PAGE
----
Emotet Leads Malware Detections Worldwide

Spam campaign detections starring Emotet increased by 27% during the first quarter.

It began its journey as a banking Trojan back in 2014, but over time it has ended up becoming “the most dangerous malware in the world,” in Europol’s own words.

Emotet evolved to be seen as a benchmark by the cybercrime community. As a modular, polymorphic, self-propagating and persistent Trojan, it has managed to distribute other programs by exploiting different lures and evasion techniques. And it has been revived.

After undergoing prosecution by the European and American authorities in early 2021, Emotet went through a period of inactivity that lasted a few months. In November, it was once again one of the seven threats most used by criminals. And in 2022 it regained the number one spot.

This has been documented by the cybersecurity industry. Check Point Research’s Global Threat Index for March revealed that Emotet already affects a tenth of companies, doubling its number of victims in just one month.

Now HP Inc. releases the results of the global HP Wolf Security Threat Insights report and confirms that the Emotet nightmare is back with a vengeance.

The HP Wolf Security research team rates the increase in detections of malicious spam campaigns starring Emotet during the first quarter at 27%. This is compared to the last quarter of 2021, just when Emotet made its comeback.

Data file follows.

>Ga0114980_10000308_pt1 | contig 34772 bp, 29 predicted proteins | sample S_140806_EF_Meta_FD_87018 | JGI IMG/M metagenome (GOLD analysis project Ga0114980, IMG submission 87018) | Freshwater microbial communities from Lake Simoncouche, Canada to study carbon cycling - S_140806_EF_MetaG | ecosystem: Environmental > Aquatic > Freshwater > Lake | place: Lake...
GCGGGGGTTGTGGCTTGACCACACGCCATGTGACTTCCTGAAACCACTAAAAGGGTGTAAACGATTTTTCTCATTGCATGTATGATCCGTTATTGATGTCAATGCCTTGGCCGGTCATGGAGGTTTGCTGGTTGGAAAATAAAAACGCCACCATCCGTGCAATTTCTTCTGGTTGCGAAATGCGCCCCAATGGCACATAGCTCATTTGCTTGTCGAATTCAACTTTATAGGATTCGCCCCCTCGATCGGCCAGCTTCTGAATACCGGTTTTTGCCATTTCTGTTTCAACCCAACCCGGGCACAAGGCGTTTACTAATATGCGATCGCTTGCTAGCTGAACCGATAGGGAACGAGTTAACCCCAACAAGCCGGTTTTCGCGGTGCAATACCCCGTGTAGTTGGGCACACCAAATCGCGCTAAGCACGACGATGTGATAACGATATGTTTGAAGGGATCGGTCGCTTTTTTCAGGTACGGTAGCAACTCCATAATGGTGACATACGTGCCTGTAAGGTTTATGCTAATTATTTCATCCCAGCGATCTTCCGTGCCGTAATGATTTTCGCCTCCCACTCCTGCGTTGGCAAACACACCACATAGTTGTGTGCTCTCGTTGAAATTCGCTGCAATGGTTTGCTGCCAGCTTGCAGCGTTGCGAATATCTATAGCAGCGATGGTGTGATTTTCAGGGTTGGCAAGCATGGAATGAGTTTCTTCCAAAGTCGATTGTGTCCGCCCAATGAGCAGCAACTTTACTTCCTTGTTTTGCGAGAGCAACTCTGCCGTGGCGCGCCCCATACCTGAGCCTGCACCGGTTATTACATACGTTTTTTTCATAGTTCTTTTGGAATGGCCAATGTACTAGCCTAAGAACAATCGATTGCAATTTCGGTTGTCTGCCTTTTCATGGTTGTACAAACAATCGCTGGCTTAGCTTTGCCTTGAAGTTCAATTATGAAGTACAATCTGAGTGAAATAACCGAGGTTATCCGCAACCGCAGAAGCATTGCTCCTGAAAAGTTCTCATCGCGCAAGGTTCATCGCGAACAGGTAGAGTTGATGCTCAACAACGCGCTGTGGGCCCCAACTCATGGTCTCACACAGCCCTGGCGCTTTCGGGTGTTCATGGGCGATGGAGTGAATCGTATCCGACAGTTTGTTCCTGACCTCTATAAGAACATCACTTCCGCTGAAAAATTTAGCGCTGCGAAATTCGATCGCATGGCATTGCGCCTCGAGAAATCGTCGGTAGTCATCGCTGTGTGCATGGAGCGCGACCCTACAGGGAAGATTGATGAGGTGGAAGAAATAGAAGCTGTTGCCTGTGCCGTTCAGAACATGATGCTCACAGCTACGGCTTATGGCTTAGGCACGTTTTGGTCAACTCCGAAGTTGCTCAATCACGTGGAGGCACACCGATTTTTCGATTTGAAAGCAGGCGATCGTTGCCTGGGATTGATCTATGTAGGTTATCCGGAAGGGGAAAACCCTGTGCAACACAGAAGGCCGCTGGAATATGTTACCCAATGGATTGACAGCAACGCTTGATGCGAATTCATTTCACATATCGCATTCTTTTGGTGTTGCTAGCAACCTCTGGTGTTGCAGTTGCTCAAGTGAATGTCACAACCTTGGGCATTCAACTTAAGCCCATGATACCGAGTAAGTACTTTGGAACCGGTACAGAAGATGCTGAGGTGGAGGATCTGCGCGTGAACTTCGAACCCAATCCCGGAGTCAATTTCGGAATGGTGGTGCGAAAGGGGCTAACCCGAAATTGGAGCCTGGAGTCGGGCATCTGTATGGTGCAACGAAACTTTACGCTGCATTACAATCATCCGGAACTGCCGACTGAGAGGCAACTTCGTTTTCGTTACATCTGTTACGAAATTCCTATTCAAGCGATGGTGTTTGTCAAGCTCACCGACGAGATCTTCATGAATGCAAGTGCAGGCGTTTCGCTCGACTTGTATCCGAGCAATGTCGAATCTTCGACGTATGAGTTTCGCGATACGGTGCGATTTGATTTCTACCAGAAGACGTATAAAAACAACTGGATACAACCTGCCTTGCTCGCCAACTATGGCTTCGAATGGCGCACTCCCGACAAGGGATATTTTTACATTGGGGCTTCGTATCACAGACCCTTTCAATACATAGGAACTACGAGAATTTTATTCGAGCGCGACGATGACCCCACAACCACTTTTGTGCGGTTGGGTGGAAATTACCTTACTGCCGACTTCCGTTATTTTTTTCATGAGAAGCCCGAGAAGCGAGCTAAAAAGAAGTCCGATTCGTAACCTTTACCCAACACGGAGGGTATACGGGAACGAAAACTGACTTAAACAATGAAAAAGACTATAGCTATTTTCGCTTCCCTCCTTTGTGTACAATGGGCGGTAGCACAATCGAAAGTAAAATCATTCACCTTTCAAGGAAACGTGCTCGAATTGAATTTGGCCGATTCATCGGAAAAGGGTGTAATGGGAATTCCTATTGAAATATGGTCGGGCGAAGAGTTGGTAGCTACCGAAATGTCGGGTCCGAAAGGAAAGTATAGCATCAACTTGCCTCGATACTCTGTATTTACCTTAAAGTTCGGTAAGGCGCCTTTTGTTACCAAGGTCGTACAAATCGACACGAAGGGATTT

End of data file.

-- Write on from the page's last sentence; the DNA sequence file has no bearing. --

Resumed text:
This means that this threat has moved up 36 places to become the most common malware family. It represents, according to this report, 9 % of all malware captured.

“This is by far the most activity we’ve seen from Emotet since the group was disrupted in early 2021, a clear sign that its operators are regrouping, regaining strength and investing in botnet growth,” says Alex Holland, principal malware analyst on the HP Wolf Security threat research team at HP Inc.

“Emotet was once described by CISA as one of the most destructive and costly malware to remediate, and its operators often collaborate with ransomware groups, a pattern we can expect to continue,” Holland says. “So its re-emergence is bad news for both businesses and the public sector.”

“Emotet has also continued to favor macro attacks,” the security expert reports, “perhaps to get attacks in before Microsoft’s April deadline, or simply because people still have macros enabled and can be tricked into clicking on the wrong object.”

Forty-five percent of the malware isolated by HP Wolf Security corresponds to Office file formats.

The analyzed threats used 545 different malware families in their attempts to infect organizations around the world. After Emotet, the most widespread are AgentTesla and Nemucod.

Most of the malware is distributed via e-mail. The most commonly used attachments are, in this order, documents, files, executables and spreadsheets.